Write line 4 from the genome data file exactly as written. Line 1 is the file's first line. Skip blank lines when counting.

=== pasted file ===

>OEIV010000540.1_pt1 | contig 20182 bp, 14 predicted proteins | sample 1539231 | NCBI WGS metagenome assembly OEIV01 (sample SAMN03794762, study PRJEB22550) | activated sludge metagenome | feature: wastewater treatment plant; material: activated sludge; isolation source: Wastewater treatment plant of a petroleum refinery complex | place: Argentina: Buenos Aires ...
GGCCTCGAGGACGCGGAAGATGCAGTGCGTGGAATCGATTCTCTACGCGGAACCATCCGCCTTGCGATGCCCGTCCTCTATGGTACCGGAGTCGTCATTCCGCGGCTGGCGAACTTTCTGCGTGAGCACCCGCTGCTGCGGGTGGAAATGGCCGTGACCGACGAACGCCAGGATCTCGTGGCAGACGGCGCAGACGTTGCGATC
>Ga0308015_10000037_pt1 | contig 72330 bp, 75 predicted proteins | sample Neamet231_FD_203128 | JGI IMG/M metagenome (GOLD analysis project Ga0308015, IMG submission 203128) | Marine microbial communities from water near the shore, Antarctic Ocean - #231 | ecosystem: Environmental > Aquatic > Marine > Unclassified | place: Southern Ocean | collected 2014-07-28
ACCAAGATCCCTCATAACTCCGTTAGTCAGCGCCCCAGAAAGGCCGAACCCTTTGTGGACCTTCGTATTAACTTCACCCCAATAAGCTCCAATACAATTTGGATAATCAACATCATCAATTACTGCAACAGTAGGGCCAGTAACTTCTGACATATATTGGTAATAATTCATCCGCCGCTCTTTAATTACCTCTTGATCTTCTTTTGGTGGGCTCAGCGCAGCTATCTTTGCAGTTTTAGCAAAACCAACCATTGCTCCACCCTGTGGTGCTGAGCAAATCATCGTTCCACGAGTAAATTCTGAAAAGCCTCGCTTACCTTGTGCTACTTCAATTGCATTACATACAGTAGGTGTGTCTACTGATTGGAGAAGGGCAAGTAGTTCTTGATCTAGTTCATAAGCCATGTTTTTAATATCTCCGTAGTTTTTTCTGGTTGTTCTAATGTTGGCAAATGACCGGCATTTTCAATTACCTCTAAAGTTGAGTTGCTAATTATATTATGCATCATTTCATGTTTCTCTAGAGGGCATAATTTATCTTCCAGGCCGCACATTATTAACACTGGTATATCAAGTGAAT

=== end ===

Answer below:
ACCAAGATCCCTCATAACTCCGTTAGTCAGCGCCCCAGAAAGGCCGAACCCTTTGTGGACCTTCGTATTAACTTCACCCCAATAAGCTCCAATACAATTTGGATAATCAACATCATCAATTACTGCAACAGTAGGGCCAGTAACTTCTGACATATATTGGTAATAATTCATCCGCCGCTCTTTAATTACCTCTTGATCTTCTTTTGGTGGGCTCAGCGCAGCTATCTTTGCAGTTTTAGCAAAACCAACCATTGCTCCACCCTGTGGTGCTGAGCAAATCATCGTTCCACGAGTAAATTCTGAAAAGCCTCGCTTACCTTGTGCTACTTCAATTGCATTACATACAGTAGGTGTGTCTACTGATTGGAGAAGGGCAAGTAGTTCTTGATCTAGTTCATAAGCCATGTTTTTAATATCTCCGTAGTTTTTTCTGGTTGTTCTAATGTTGGCAAATGACCGGCATTTTCAATTACCTCTAAAGTTGAGTTGCTAATTATATTATGCATCATTTCATGTTTCTCTAGAGGGCATAATTTATCTTCCAGGCCGCACATTATTAACACTGGTATATCAAGTGAAT